What is it about zombies that makes them so appealing?
They're a paradoxically vigorous addition to the menagerie of dread, after all. According to the rules of the genre, you can put a zombie permanently out of action with one good shot to the head (or several hefty swipes with a sand iron), but the genre itself is apparently unkillable, staggering to its feet again and again to totter towards us with hunger in its bleary eyes. The latest example is The Walking Dead, in which Egg from This Life (sorry, but it's how I still think of Andrew Lincoln) plays a Kentucky sheriff searching for his family after an apocalyptic plague. And it's broadly indistinguishable from most other zombie movies you'll have seen recently – a depopulated landscape, the detritus of affluence, threat round every corner. It's inconceivable that novelty is what keeps audiences coming back, so the form must be delivering some other deep satisfaction.
One standard explanation is that zombies (like all forms of horror) allow us to play with our fears – of death, of catastrophic civil breakdown, of being left alone. But you don't have to watch a zombie movie for long to see that desires are being indulged here too, and some pretty dark ones as well. The Walking Dead began with Rick, our hero, pulling out his gun and shooting a young girl through the head, an action that in any other kind of fiction would terminate our sympathies with extreme prejudice. But, because she was drooling and glassy-eyed and coming at him with that stiff-kneed shuffle, she was fair game. And though I'm not arguing that the audience for these things all harbour a secret yen to shoot small children, the absolute licence of the zombie survivor is surely part of the appeal. Naturally, they tend to frame these moments as an agonising dilemma. But that's just so that we can live with ourselves. Among other things, distasteful as it might be, the zombie movie offers us imaginative access to the joys of the spree shooter.
The Walking Dead, based on a popular comic by Robert Kirkman, began pretty well, the aesthetics of aftermath being part of the pleasure of the thing. Rick, badly wounded in a shoot-out, is comatose when the catastrophe occurs, waking alone in a hospital bed to find the ward deserted and his bedside flowers dry as dust. The signs aren't good: there's a half-eaten corpse on the corridor floor and the double doors at the far end are marked "Don't Open. Dead Inside", which might pass as official but for the fact that it's scrawled in blood and some etiolated fingers are scrabbling through the gap. Rick emerges into a charnel house – the hospital yard filled with body bags – and there's something almost medieval about the relish for bodily corruption in the scene. If you want a high-minded match for this fascination with human disassembly think of Carpaccio's picture of Saint George slaying the dragon, which includes a maiden's torso that ends raggedly at the midriff, a thrillingly grisly detail that appears in The Walking Dead too, although in this case the torso is dragging itself across a lawn, trailing its giblets behind it. Among other things, perhaps, zombie movies are a memento mori for an age that generally prefers to sweep death under the carpet, as well as a reminder that there might be worse things than death. And if that's what you're looking for as you gear up for another working week, The Walking Dead does it pretty stylishly.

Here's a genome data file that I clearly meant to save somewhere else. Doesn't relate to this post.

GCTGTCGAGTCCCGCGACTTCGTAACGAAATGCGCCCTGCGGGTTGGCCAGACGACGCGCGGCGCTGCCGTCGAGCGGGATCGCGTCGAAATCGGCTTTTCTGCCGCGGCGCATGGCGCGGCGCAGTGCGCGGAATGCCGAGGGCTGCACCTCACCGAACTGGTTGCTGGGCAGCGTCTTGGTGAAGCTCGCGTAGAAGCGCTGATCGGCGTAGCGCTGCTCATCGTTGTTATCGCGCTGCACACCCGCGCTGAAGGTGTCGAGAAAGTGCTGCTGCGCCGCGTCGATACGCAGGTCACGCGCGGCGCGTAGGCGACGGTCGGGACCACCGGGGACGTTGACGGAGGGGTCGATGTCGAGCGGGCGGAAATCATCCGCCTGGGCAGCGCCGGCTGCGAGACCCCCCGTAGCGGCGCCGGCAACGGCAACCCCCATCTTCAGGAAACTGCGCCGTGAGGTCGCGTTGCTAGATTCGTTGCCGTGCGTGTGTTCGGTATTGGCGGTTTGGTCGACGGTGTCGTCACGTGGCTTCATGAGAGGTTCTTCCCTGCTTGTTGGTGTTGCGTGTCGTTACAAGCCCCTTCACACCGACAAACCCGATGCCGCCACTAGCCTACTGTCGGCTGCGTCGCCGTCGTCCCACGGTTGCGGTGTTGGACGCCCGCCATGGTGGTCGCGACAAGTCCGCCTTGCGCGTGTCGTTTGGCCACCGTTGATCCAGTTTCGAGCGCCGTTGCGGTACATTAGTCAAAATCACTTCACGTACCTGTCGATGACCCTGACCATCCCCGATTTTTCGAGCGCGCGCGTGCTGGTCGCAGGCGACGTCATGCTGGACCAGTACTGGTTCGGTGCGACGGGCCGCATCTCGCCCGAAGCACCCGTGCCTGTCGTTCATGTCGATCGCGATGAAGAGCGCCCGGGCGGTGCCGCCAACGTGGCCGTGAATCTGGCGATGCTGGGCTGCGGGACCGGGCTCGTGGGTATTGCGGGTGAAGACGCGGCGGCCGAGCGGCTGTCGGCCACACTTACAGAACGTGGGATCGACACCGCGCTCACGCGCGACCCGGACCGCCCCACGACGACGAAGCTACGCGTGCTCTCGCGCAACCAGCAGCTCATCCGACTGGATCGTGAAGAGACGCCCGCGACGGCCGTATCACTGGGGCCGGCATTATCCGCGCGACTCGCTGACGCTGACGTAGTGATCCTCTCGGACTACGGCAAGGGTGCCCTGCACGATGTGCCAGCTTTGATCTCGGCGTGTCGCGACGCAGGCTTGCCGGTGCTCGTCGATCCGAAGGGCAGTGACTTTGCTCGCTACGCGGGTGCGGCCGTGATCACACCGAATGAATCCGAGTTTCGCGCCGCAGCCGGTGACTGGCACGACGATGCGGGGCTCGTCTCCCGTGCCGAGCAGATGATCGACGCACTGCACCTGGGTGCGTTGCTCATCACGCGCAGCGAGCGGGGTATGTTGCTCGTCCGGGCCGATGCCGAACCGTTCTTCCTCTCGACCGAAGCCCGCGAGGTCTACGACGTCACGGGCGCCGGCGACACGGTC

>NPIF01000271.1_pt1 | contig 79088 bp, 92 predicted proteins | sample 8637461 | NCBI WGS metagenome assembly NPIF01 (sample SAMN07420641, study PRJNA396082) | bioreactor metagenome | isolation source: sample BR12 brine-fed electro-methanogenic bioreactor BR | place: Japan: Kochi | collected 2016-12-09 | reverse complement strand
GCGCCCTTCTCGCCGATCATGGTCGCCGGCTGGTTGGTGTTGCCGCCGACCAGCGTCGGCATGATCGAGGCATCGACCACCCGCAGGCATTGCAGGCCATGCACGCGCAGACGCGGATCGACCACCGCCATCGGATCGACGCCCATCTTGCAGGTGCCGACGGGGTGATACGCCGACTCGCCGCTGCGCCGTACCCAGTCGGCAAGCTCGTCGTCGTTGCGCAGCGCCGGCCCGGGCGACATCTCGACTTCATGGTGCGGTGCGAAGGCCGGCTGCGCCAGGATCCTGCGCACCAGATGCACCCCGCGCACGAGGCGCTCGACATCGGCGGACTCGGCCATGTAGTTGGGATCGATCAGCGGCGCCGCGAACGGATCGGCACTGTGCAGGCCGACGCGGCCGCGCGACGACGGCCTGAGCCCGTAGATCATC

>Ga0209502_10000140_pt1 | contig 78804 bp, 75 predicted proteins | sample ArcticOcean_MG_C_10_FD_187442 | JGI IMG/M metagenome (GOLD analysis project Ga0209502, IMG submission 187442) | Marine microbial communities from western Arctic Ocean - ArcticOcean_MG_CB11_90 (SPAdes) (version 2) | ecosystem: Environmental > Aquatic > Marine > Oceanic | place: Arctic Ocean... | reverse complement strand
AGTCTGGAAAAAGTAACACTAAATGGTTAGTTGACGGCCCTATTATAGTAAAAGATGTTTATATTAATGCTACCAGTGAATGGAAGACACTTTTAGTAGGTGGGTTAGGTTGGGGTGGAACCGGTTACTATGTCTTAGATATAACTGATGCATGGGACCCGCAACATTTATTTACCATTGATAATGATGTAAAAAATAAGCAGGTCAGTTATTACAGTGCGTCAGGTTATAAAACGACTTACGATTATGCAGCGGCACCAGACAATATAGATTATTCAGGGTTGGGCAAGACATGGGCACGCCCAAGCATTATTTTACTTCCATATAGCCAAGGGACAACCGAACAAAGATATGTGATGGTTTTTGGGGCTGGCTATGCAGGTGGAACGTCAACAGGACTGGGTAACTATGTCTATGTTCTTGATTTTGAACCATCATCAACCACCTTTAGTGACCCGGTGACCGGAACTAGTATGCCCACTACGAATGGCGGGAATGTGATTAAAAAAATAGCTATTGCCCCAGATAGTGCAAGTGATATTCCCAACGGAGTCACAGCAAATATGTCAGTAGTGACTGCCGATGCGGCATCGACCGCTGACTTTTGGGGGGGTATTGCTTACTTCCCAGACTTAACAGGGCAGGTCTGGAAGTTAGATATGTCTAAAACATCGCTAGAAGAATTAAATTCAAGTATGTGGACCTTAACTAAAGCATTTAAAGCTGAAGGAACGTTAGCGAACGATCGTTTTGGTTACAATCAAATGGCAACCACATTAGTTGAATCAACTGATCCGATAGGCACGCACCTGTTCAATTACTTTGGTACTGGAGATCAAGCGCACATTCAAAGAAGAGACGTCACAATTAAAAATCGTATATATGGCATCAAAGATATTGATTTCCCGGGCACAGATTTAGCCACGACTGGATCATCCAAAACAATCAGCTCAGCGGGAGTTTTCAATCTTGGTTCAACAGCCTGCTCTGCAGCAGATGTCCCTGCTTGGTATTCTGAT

In When Piers Met Andrew Lloyd Webber, one of Britain's more dubious exports to the United States applied his forensic questioning skills to "the most successful composer in the history of planet Earth". Oddly, as he was trundling up his Lordship's Majorcan driveway in a golf buggy and extemporising for the camera, Morgan had described him as "the most successful composer in the history of Great Britain". Presumably, he felt the need to amplify the hype after watching the rushes. Whether you accept either description depends on how you define success, I suppose, but if it's a matter of earning power alone I don't think we can quibble too much. What Morgan wanted to know, though, was why Britain doesn't love Lloyd Webber as much as it appears to love his music.
I have a feeling he'd left it a little late to ask this question. There was a time, yes, when Andrew Lloyd Webber was a punchbag for the culturally snobbish. But his appearances on various reality television shows have given him a certain eccentric cachet that was reflected in his manner here, which was oddly like a precocious 14-year-old who knows that his mother and his aunties adore him. He was full of giddy little jokes and a rather self-loving self-deprecation. Also, to be fair, the odd moment of winning plain speaking: "Useless piece of television," he said, in the awkward beat after a staged encounter in his Deya kitchen. This is the interview that told us more than we perhaps wanted to know about Lord Webber's post-prostate sex life, but the best bit to my mind was the moment when Morgan, emboldened by white wine, pressed Webber's wife, Madeleine, to confirm Wife Number Two's indiscreet testimonial to the size of the composer's manhood. I'm glad to say Madeleine declined. "You can ask Sarah Brightman," she said tartly, "she loves talking about those things... and she's had many to compare it too, I'm sure." One-nil to Wife Three I think.